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Running — the pragmatic and the ecstatic

[ by Charles Cameron — .. a runner moves between prose and poetry, mere winning and the runner’s high ]
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The pragmatic:

The ecstatic:

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The pragmatic tells you what most running is like: the ecstatic tells you how you feel when you hit “runner’s high — here’s one athlete’s description of winning, where winning itself becomes the least interesting aspect of the race:

The starter gave us instructions, and the gun went off. I ran a few steps into a dimension I didn’t know existed.

Suddenly I seemed to be up in the rafters of the arena, looking down at my race far below. I could see the black framework of the high catwalks vaguely around me, the cables, the great spotlights, the blazing brilliance of the tiny track so far beneath me, and myself running in the midst of the others in my race that was on both with me and without me.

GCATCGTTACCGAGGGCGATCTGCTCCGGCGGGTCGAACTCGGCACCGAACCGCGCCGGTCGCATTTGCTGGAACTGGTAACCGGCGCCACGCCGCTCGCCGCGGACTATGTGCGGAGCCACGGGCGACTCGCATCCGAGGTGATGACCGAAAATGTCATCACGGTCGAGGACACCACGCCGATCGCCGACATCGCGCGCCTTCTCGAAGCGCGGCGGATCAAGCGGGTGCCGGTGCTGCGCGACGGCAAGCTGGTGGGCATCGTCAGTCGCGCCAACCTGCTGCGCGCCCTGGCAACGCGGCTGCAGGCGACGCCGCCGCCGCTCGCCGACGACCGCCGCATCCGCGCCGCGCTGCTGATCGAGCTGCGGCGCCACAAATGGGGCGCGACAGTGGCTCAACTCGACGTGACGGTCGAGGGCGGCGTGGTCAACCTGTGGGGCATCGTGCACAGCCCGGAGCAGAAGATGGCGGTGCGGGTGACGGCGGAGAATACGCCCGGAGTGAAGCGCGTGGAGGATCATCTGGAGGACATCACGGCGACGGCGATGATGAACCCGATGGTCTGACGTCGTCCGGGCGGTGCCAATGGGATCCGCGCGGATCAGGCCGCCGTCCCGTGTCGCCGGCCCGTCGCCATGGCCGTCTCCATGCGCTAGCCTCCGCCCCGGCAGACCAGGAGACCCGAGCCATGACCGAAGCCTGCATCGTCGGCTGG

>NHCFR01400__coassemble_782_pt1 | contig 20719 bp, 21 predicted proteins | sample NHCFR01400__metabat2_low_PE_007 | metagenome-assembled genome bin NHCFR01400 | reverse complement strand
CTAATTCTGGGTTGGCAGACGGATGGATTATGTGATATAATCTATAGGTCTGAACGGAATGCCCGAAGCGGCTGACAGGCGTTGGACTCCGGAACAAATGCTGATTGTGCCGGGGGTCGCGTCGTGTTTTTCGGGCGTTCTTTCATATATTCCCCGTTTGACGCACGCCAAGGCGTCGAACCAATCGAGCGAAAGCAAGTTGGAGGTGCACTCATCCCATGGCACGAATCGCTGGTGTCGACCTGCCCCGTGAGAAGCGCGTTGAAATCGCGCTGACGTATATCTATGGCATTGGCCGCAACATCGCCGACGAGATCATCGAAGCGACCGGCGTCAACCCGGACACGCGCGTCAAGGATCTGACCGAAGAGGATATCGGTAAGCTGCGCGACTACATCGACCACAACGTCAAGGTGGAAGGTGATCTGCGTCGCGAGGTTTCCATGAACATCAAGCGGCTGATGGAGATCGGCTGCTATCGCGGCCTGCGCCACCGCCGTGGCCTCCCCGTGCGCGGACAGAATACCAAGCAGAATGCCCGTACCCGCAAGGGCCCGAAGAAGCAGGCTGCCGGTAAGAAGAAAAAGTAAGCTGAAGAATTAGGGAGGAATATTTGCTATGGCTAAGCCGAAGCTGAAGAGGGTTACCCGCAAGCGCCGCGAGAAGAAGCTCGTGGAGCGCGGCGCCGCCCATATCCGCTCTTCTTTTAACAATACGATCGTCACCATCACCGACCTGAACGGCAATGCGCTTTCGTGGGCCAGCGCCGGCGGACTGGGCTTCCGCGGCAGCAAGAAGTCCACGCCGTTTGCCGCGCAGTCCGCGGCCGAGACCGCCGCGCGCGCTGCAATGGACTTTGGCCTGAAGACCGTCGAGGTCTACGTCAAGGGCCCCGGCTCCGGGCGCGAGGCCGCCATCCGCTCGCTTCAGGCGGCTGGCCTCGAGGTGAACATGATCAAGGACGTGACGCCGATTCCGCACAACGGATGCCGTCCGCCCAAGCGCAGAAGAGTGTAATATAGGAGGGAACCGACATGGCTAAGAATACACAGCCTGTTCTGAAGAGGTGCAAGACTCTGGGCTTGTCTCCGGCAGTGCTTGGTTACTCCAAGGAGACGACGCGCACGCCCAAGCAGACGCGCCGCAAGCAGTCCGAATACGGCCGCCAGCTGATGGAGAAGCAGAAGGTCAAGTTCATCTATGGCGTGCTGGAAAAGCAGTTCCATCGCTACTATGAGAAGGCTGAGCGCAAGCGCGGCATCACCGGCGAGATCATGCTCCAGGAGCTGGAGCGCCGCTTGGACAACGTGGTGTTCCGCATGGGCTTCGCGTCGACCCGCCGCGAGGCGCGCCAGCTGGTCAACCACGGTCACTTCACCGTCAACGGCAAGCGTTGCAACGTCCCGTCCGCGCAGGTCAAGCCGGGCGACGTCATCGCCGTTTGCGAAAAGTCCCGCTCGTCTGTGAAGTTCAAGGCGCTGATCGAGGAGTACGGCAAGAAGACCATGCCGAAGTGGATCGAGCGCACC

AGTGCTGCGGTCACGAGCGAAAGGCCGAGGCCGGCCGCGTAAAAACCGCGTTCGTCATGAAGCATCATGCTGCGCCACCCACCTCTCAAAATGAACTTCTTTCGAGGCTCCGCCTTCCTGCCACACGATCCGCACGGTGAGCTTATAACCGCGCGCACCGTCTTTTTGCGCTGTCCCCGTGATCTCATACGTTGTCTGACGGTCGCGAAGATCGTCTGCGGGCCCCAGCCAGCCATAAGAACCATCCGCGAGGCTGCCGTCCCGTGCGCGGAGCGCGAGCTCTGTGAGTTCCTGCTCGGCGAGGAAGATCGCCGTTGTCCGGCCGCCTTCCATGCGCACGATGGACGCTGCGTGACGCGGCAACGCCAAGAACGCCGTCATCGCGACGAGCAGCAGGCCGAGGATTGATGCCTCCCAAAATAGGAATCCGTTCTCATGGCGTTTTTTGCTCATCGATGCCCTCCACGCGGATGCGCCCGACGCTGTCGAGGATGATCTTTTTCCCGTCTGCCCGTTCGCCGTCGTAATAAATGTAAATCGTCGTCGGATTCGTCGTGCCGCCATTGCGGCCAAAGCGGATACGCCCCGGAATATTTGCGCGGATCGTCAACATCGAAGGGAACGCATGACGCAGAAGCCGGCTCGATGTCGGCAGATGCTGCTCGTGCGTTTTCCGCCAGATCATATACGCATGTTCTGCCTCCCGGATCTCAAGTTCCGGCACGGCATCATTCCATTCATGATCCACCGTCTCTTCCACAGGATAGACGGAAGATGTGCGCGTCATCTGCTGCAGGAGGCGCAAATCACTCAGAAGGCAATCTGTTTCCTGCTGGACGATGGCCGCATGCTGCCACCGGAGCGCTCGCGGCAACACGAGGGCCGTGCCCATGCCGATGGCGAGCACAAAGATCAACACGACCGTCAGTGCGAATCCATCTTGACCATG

And in the total silence of this incredible vantage point, a voice said tome clearly, in a kindlysort of way, “Well, Grace, thisis what you always wanted.”

And then I was back down in my race again, winning it, setting a new U.S. record. Afterward, exuberant, curious, and a little wistful, I asked some friends who were there, “Didn’t anyone clap or cheer or anything?” I didn’t remember hearing the crowd at all.

“Sure they did! Everyone was yelling and screaming. Didn’t you hear them?”

No. I hadn’t heard anything. Except the voice. I don’t even remember anything about the race itself except for what I saw from up there.

That’s Grace Butcher, from Garth Battista, The Runner’s High: Illumination and Ecstasy in Motion. And the “high” doesn’t have to include an out-of-body experience, though I had that myself one day when I was very young. It’s just a matter of transcendance, of what the Buddhists would call “gone beyond” without further specifying..

Life as poetry.

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